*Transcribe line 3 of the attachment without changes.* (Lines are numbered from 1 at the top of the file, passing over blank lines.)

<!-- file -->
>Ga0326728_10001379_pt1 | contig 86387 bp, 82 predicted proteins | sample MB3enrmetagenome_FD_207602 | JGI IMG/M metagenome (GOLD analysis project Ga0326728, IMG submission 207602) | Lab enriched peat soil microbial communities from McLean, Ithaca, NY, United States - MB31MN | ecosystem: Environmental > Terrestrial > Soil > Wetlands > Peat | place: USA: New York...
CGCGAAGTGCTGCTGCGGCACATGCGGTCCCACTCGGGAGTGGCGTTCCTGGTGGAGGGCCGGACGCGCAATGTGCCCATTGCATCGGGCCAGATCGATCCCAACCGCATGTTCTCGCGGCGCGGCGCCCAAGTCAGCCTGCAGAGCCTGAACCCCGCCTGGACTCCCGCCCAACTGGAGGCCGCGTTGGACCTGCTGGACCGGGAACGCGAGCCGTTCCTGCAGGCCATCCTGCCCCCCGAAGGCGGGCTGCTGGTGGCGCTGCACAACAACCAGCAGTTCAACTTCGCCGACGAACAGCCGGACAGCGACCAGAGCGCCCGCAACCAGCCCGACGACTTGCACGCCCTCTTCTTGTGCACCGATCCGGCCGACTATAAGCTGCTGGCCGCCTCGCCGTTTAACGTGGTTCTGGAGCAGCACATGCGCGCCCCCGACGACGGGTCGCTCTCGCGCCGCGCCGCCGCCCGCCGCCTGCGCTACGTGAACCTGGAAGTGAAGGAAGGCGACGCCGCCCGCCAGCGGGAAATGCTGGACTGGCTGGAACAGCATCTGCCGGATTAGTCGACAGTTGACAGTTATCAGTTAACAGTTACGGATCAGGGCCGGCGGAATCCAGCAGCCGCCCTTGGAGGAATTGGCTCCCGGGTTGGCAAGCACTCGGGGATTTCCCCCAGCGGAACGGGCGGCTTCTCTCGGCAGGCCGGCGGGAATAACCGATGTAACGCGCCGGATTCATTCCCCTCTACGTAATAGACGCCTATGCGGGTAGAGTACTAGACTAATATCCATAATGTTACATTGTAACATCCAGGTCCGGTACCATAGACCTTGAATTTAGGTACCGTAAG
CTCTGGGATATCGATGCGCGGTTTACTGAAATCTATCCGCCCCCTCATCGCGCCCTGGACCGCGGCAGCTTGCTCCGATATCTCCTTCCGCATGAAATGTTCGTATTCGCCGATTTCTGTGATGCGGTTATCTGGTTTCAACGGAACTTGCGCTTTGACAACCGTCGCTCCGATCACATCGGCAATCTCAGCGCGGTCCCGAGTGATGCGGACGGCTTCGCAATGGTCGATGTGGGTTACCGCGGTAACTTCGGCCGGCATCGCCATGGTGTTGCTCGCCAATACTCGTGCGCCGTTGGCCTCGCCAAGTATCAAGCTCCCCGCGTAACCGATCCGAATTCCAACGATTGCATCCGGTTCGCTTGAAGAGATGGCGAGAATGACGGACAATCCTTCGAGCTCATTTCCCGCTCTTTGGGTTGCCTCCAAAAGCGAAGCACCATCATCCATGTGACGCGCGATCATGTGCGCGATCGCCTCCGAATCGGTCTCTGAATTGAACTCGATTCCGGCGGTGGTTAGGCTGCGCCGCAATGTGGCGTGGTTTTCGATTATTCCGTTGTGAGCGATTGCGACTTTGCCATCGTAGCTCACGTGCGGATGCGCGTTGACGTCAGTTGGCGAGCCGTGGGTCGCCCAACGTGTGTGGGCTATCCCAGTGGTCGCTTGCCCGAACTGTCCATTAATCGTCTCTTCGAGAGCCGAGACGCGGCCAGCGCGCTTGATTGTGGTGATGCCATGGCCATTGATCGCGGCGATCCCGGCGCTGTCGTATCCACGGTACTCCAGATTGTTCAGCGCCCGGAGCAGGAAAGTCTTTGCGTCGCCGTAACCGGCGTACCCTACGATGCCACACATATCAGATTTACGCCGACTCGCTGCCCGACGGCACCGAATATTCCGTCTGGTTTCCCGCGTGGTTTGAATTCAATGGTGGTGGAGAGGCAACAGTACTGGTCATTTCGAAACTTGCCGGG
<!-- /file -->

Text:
CTCTGGGATATCGATGCGCGGTTTACTGAAATCTATCCGCCCCCTCATCGCGCCCTGGACCGCGGCAGCTTGCTCCGATATCTCCTTCCGCATGAAATGTTCGTATTCGCCGATTTCTGTGATGCGGTTATCTGGTTTCAACGGAACTTGCGCTTTGACAACCGTCGCTCCGATCACATCGGCAATCTCAGCGCGGTCCCGAGTGATGCGGACGGCTTCGCAATGGTCGATGTGGGTTACCGCGGTAACTTCGGCCGGCATCGCCATGGTGTTGCTCGCCAATACTCGTGCGCCGTTGGCCTCGCCAAGTATCAAGCTCCCCGCGTAACCGATCCGAATTCCAACGATTGCATCCGGTTCGCTTGAAGAGATGGCGAGAATGACGGACAATCCTTCGAGCTCATTTCCCGCTCTTTGGGTTGCCTCCAAAAGCGAAGCACCATCATCCATGTGACGCGCGATCATGTGCGCGATCGCCTCCGAATCGGTCTCTGAATTGAACTCGATTCCGGCGGTGGTTAGGCTGCGCCGCAATGTGGCGTGGTTTTCGATTATTCCGTTGTGAGCGATTGCGACTTTGCCATCGTAGCTCACGTGCGGATGCGCGTTGACGTCAGTTGGCGAGCCGTGGGTCGCCCAACGTGTGTGGGCTATCCCAGTGGTCGCTTGCCCGAACTGTCCATTAATCGTCTCTTCGAGAGCCGAGACGCGGCCAGCGCGCTTGATTGTGGTGATGCCATGGCCATTGATCGCGGCGATCCCGGCGCTGTCGTATCCACGGTACTCCAGATTGTTCAGCGCCCGGAGCAGGAAAGTCTTTGCGTCGCCGTAACCGGCGTACCCTACGATGCCACACATATCAGATTTACGCCGACTCGCTGCCCGACGGCACCGAATATTCCGTCTGGTTTCCCGCGTGGTTTGAATTCAATGGTGGTGGAGAGGCAACAGTACTGGTCATTTCGAAACTTGCCGGG